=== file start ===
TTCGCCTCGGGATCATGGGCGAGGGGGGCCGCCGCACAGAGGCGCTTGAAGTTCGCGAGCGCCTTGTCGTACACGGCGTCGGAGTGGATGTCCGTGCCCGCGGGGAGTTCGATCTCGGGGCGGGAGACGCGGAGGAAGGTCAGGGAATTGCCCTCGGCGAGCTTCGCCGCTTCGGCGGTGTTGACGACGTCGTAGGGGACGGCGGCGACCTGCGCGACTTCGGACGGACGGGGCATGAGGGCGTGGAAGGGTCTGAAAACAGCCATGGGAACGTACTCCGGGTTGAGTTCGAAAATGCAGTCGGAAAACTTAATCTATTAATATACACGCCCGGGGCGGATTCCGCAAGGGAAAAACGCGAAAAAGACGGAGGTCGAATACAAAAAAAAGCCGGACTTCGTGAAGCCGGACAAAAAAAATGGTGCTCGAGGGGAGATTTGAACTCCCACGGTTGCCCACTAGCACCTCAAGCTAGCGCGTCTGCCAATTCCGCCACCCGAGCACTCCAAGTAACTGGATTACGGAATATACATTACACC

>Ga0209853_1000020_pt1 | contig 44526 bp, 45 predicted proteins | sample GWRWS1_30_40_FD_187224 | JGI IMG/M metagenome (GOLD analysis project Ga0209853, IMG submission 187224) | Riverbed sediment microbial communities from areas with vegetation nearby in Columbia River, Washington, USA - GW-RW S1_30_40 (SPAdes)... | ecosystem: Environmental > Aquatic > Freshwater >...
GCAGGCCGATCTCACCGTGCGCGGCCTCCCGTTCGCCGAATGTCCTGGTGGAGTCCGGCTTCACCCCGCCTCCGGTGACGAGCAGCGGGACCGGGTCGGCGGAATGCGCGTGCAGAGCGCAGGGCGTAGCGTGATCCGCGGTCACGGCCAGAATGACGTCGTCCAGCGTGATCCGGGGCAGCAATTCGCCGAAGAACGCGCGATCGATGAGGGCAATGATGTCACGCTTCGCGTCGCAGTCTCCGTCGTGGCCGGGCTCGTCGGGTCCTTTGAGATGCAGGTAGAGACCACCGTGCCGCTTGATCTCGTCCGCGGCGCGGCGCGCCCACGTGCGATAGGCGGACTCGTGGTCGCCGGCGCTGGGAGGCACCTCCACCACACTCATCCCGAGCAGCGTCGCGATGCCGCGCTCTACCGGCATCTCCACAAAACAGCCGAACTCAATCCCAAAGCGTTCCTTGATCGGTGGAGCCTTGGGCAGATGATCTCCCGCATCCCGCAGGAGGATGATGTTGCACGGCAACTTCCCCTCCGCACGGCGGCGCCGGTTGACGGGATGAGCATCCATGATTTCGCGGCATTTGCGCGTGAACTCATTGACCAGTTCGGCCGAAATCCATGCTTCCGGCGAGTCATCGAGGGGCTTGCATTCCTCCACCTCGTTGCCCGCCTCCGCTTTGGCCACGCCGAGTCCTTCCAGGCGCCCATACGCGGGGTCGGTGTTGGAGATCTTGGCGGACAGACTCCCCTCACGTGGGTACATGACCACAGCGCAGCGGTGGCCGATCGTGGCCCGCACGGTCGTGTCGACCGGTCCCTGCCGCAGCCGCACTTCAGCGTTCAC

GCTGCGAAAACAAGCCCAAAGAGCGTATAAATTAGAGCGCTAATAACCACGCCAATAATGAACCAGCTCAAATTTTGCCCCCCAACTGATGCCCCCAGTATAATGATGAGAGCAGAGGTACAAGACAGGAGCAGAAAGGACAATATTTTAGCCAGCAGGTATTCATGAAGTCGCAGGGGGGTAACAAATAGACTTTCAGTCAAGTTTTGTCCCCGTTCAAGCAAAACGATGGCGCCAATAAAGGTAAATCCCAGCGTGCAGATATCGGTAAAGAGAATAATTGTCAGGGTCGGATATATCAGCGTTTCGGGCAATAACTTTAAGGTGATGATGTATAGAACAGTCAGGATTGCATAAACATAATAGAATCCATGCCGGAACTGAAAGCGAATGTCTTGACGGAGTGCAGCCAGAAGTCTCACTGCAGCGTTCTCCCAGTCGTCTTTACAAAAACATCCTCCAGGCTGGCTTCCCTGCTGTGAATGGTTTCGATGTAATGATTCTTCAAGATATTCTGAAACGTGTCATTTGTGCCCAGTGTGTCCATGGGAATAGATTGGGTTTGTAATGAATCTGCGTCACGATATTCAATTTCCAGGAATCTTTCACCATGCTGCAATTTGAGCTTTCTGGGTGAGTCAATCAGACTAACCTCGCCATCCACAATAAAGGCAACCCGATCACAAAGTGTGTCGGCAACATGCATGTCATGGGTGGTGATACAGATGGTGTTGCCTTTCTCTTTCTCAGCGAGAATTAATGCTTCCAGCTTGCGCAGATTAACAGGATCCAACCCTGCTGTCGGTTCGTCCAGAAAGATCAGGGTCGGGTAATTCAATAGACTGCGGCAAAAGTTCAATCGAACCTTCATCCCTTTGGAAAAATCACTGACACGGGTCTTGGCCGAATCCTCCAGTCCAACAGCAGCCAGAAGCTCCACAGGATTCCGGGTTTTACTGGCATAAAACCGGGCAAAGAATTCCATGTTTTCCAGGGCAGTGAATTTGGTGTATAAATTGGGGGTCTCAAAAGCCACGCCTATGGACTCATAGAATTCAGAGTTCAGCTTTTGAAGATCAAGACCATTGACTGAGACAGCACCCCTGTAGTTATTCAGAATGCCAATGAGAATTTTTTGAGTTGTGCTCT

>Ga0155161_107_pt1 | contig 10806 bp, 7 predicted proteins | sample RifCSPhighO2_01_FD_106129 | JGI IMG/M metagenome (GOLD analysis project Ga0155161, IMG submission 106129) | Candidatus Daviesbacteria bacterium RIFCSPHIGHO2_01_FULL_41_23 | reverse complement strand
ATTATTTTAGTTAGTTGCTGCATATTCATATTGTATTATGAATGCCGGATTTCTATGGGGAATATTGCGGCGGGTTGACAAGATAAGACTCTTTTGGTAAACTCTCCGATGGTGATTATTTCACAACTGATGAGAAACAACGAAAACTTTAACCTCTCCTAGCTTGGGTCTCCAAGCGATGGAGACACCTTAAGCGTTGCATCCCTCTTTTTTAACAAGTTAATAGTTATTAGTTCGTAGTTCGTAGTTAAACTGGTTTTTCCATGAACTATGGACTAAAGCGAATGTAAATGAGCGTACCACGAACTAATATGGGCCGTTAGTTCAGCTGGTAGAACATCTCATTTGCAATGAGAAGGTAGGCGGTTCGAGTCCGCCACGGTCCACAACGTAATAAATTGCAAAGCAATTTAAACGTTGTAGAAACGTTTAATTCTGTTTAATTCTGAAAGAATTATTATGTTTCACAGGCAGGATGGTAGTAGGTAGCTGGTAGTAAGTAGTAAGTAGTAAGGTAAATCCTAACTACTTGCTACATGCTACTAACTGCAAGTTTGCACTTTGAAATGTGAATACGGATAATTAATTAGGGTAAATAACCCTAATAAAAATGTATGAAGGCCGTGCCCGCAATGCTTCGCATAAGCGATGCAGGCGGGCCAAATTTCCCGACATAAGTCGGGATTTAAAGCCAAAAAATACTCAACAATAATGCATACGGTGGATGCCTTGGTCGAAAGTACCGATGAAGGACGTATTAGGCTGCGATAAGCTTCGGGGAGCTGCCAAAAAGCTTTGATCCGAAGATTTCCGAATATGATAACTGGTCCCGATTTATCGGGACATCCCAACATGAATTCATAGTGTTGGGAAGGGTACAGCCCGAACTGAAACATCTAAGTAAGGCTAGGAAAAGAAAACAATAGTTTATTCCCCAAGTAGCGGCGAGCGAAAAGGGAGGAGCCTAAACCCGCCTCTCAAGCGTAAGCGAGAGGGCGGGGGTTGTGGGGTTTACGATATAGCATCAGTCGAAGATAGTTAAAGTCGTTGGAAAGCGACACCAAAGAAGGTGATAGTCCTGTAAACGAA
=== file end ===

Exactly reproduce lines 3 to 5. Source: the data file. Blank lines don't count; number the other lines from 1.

GCAGGCCGATCTCACCGTGCGCGGCCTCCCGTTCGCCGAATGTCCTGGTGGAGTCCGGCTTCACCCCGCCTCCGGTGACGAGCAGCGGGACCGGGTCGGCGGAATGCGCGTGCAGAGCGCAGGGCGTAGCGTGATCCGCGGTCACGGCCAGAATGACGTCGTCCAGCGTGATCCGGGGCAGCAATTCGCCGAAGAACGCGCGATCGATGAGGGCAATGATGTCACGCTTCGCGTCGCAGTCTCCGTCGTGGCCGGGCTCGTCGGGTCCTTTGAGATGCAGGTAGAGACCACCGTGCCGCTTGATCTCGTCCGCGGCGCGGCGCGCCCACGTGCGATAGGCGGACTCGTGGTCGCCGGCGCTGGGAGGCACCTCCACCACACTCATCCCGAGCAGCGTCGCGATGCCGCGCTCTACCGGCATCTCCACAAAACAGCCGAACTCAATCCCAAAGCGTTCCTTGATCGGTGGAGCCTTGGGCAGATGATCTCCCGCATCCCGCAGGAGGATGATGTTGCACGGCAACTTCCCCTCCGCACGGCGGCGCCGGTTGACGGGATGAGCATCCATGATTTCGCGGCATTTGCGCGTGAACTCATTGACCAGTTCGGCCGAAATCCATGCTTCCGGCGAGTCATCGAGGGGCTTGCATTCCTCCACCTCGTTGCCCGCCTCCGCTTTGGCCACGCCGAGTCCTTCCAGGCGCCCATACGCGGGGTCGGTGTTGGAGATCTTGGCGGACAGACTCCCCTCACGTGGGTACATGACCACAGCGCAGCGGTGGCCGATCGTGGCCCGCACGGTCGTGTCGACCGGTCCCTGCCGCAGCCGCACTTCAGCGTTCAC

GCTGCGAAAACAAGCCCAAAGAGCGTATAAATTAGAGCGCTAATAACCACGCCAATAATGAACCAGCTCAAATTTTGCCCCCCAACTGATGCCCCCAGTATAATGATGAGAGCAGAGGTACAAGACAGGAGCAGAAAGGACAATATTTTAGCCAGCAGGTATTCATGAAGTCGCAGGGGGGTAACAAATAGACTTTCAGTCAAGTTTTGTCCCCGTTCAAGCAAAACGATGGCGCCAATAAAGGTAAATCCCAGCGTGCAGATATCGGTAAAGAGAATAATTGTCAGGGTCGGATATATCAGCGTTTCGGGCAATAACTTTAAGGTGATGATGTATAGAACAGTCAGGATTGCATAAACATAATAGAATCCATGCCGGAACTGAAAGCGAATGTCTTGACGGAGTGCAGCCAGAAGTCTCACTGCAGCGTTCTCCCAGTCGTCTTTACAAAAACATCCTCCAGGCTGGCTTCCCTGCTGTGAATGGTTTCGATGTAATGATTCTTCAAGATATTCTGAAACGTGTCATTTGTGCCCAGTGTGTCCATGGGAATAGATTGGGTTTGTAATGAATCTGCGTCACGATATTCAATTTCCAGGAATCTTTCACCATGCTGCAATTTGAGCTTTCTGGGTGAGTCAATCAGACTAACCTCGCCATCCACAATAAAGGCAACCCGATCACAAAGTGTGTCGGCAACATGCATGTCATGGGTGGTGATACAGATGGTGTTGCCTTTCTCTTTCTCAGCGAGAATTAATGCTTCCAGCTTGCGCAGATTAACAGGATCCAACCCTGCTGTCGGTTCGTCCAGAAAGATCAGGGTCGGGTAATTCAATAGACTGCGGCAAAAGTTCAATCGAACCTTCATCCCTTTGGAAAAATCACTGACACGGGTCTTGGCCGAATCCTCCAGTCCAACAGCAGCCAGAAGCTCCACAGGATTCCGGGTTTTACTGGCATAAAACCGGGCAAAGAATTCCATGTTTTCCAGGGCAGTGAATTTGGTGTATAAATTGGGGGTCTCAAAAGCCACGCCTATGGACTCATAGAATTCAGAGTTCAGCTTTTGAAGATCAAGACCATTGACTGAGACAGCACCCCTGTAGTTATTCAGAATGCCAATGAGAATTTTTTGAGTTGTGCTCT

>Ga0155161_107_pt1 | contig 10806 bp, 7 predicted proteins | sample RifCSPhighO2_01_FD_106129 | JGI IMG/M metagenome (GOLD analysis project Ga0155161, IMG submission 106129) | Candidatus Daviesbacteria bacterium RIFCSPHIGHO2_01_FULL_41_23 | reverse complement strand